3. Start the C2-agent communication.

To normalize the first group of traits, we will extract most common URI, user-agent, server header and port values from the traffic capture data. With these data, we will set appropriate listener options. However, finding normal connection interval value is not an easy task. One way to do that is figuring the connection interval and frequency of users to the specific web sites. However, this solution will not be practical since there can be delays, interruption during traffic capture and this will affect the recorded connection interval of users.

The second solution relies on false-positive rates of anomaly detection systems. The false-positive rate of an anomaly detection system has a positive correlation with the size of the network. Which means that in a large network, even if we keep connection interval value small and get flagged by anomaly detection system, this will be most likely to be seen as false-positive by analysts. However, if we are located in a small network, we need to set connection interval higher than a pre-defined threshold. The disadvantage of this method is C2-agent communication will be delayed. It is a trade-off to keep our communication out of sight from the anomaly detection system.

For the second group of traits which are explained on previous section, default HTML content can be chosen by identifying most visited websites in traffic capture data. However, normalizing POST request body of the communication is not achievable by using traffic capture data. As it explained in previous sections, POST requests are encrypted and contains gibberish characters.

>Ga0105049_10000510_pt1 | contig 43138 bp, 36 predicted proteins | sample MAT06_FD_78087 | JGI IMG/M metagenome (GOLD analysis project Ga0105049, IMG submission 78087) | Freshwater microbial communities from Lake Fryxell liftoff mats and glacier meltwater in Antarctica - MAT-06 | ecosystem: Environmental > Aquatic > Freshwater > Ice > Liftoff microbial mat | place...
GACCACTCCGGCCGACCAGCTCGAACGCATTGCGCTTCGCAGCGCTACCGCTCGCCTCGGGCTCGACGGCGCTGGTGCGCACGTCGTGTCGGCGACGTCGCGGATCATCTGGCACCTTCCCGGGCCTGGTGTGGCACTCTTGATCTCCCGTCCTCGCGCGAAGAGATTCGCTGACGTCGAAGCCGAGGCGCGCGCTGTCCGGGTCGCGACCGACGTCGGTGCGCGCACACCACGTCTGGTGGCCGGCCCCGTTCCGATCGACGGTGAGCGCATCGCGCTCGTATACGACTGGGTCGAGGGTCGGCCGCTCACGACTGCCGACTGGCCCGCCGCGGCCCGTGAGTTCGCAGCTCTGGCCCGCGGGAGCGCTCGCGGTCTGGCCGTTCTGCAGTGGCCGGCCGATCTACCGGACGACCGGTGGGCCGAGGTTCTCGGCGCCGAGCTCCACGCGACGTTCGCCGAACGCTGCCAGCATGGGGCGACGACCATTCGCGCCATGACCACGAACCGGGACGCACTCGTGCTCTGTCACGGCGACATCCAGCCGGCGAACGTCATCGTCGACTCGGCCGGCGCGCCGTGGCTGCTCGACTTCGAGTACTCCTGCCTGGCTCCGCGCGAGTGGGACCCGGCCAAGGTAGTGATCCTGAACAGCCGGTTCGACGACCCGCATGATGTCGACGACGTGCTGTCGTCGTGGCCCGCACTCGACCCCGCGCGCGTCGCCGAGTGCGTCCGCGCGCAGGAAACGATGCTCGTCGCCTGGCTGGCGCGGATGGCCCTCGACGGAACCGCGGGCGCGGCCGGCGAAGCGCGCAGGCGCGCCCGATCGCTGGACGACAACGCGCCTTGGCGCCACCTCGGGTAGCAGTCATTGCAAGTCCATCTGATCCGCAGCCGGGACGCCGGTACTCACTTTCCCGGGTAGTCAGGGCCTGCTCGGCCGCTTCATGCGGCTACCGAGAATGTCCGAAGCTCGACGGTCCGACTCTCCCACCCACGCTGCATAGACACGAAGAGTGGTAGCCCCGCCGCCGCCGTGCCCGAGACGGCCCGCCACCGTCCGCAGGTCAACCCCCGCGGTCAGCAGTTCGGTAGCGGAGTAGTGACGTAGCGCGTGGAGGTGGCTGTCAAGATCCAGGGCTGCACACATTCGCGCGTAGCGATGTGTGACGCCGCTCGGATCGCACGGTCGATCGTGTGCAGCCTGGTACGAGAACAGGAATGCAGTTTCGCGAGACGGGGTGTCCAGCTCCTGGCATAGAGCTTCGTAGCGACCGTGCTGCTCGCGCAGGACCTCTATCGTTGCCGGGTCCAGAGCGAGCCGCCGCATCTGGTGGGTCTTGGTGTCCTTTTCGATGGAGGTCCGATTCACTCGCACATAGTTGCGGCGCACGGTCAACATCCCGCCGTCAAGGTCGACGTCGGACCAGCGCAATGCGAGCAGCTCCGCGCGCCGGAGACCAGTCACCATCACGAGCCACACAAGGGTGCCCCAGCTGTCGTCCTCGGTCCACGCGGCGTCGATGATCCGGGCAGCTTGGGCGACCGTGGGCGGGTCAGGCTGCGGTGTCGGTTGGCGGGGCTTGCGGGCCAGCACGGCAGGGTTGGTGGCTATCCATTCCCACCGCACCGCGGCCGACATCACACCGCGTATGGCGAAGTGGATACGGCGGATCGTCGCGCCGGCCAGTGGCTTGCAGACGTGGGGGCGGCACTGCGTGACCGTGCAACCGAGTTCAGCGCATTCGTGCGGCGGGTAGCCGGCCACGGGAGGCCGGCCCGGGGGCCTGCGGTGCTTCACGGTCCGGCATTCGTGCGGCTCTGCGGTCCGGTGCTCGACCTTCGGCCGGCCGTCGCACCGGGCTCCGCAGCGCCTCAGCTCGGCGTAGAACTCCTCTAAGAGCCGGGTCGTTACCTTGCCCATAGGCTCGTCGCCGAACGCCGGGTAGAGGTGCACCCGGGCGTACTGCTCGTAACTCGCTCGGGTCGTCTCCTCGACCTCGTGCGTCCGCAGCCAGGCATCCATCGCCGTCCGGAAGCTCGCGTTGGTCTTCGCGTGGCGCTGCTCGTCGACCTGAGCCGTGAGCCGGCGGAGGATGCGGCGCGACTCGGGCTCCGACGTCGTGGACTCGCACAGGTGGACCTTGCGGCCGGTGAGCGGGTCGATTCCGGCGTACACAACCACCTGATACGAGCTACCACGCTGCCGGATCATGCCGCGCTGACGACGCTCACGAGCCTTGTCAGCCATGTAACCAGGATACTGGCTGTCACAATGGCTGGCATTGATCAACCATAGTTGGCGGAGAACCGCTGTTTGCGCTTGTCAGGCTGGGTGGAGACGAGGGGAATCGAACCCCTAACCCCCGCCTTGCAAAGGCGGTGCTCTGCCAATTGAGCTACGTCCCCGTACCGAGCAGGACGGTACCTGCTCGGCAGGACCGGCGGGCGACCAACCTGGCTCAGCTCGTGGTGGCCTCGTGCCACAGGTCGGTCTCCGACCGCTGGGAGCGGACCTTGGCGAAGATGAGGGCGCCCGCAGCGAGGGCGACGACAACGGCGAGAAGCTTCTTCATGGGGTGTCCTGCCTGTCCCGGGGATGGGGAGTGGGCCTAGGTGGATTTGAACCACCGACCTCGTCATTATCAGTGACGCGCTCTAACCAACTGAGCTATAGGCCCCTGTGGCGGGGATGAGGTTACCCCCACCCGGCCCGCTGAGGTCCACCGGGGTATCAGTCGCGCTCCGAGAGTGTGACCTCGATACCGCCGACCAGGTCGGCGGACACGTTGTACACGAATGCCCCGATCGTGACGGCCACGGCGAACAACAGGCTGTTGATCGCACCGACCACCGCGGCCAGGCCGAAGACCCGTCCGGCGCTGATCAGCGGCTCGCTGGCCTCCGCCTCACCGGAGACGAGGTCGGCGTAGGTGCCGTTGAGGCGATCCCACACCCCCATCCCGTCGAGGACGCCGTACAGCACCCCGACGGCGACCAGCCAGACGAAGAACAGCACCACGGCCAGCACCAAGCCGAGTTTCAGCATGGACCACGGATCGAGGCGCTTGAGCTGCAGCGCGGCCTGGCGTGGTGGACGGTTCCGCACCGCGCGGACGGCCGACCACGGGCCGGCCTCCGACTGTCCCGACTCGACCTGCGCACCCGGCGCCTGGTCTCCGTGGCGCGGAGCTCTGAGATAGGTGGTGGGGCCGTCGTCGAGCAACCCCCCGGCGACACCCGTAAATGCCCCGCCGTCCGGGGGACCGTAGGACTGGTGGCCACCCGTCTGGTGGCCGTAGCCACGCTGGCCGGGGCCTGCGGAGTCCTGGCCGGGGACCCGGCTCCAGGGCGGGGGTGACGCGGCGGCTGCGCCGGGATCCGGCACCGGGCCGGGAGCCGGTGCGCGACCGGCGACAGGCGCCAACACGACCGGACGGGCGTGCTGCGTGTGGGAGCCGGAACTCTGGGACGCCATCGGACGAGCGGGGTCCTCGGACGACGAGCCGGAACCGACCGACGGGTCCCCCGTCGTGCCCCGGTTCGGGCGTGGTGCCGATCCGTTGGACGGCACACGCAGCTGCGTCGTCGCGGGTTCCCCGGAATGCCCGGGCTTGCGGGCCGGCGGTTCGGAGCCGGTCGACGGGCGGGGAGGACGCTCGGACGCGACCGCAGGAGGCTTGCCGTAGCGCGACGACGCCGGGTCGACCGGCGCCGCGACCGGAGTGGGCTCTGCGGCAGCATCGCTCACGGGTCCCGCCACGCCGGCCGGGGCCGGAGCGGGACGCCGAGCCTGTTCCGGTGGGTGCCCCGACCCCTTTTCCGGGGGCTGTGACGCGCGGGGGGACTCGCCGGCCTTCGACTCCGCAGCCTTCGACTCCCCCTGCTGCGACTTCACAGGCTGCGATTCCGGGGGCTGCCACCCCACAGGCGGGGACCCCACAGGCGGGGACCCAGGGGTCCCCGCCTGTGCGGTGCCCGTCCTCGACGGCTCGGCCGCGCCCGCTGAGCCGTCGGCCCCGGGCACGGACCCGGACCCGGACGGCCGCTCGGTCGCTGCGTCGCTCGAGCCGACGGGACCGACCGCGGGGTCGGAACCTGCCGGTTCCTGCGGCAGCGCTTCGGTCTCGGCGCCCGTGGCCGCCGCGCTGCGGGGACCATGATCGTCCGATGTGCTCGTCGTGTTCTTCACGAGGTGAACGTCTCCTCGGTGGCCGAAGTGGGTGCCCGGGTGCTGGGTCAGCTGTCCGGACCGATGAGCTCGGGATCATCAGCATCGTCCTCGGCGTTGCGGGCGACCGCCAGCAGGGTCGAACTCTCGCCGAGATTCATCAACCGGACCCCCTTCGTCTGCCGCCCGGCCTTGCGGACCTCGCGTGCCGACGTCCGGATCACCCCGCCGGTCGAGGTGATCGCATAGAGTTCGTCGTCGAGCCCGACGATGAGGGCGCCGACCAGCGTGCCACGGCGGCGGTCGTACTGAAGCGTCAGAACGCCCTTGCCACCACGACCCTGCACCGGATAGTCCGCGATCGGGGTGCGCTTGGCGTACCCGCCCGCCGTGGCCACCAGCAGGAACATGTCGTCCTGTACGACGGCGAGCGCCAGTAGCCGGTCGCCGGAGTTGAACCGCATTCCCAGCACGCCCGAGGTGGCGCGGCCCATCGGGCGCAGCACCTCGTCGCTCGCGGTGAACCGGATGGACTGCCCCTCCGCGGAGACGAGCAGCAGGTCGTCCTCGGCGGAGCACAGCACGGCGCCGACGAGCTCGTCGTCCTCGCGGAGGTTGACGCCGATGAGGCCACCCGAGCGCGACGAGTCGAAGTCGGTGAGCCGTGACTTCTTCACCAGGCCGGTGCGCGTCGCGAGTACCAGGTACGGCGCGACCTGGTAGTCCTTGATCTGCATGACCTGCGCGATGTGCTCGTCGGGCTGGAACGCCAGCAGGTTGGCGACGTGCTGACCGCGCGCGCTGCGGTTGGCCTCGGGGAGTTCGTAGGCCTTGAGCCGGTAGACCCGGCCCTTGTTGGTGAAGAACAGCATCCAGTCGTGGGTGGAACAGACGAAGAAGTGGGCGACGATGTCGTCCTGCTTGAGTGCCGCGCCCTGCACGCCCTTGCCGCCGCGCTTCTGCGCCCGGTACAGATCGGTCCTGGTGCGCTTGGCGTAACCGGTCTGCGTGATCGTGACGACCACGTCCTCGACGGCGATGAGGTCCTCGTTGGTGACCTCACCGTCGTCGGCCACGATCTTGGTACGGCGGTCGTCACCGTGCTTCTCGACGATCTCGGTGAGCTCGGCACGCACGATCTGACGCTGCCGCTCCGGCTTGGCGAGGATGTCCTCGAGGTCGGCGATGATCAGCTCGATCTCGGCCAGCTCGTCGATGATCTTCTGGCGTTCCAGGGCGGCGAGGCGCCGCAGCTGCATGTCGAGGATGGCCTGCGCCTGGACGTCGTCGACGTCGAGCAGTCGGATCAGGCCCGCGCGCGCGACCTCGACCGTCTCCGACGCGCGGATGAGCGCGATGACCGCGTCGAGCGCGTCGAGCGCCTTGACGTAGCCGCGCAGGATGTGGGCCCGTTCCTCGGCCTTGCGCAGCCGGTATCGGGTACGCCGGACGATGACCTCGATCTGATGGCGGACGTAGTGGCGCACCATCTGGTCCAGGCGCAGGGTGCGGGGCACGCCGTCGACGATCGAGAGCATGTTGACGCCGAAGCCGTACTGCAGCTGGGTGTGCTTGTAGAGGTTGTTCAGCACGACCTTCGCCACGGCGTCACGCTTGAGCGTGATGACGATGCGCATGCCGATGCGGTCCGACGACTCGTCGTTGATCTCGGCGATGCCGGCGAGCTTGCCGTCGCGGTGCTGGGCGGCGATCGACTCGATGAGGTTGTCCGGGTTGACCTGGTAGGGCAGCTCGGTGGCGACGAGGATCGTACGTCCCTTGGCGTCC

If we encrypt the POST request body, it gives us power over signature-based solutions, because it won’t match with any malicious signature. However, anomaly based systems will flag this since it’s not like a normal HTTP data. On the other hand if we don’t use encryption in there, our problem is bigger. Now, signature-based IDS will catch us since it may contains some malicious indicators such as “whoami”, “cat /etc/passwd” etc. Also anomaly based IDS will catch this, same reason with the previous one, it’s not like a normal http data.

Instead of directly encrypting the data, we can use Markov Obfuscation tool which is created by Cylance Spear Team. (https://github.com/CylanceSPEAR/MarkovObfuscate) . This is a great and very underrated tool. So lets check the overall process in a basic chart:


First, we need a training data which consists of lots of texts. Cylance team used a book for their demonstration. After then Markov Encode algorithm is trained by this text to build a model. When the model is built, it’s ready to encode any string, to a fairly meaningful English text.